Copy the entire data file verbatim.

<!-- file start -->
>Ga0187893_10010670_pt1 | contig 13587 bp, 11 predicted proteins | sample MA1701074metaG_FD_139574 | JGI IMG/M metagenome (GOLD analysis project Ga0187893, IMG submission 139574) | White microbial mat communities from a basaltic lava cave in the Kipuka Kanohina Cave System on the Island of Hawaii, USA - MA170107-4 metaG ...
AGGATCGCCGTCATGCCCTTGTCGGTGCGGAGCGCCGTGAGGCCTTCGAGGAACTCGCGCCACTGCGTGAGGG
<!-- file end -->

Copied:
>Ga0187893_10010670_pt1 | contig 13587 bp, 11 predicted proteins | sample MA1701074metaG_FD_139574 | JGI IMG/M metagenome (GOLD analysis project Ga0187893, IMG submission 139574) | White microbial mat communities from a basaltic lava cave in the Kipuka Kanohina Cave System on the Island of Hawaii, USA - MA170107-4 metaG ...
AGGATCGCCGTCATGCCCTTGTCGGTGCGGAGCGCCGTGAGGCCTTCGAGGAACTCGCGCCACTGCGTGAGGG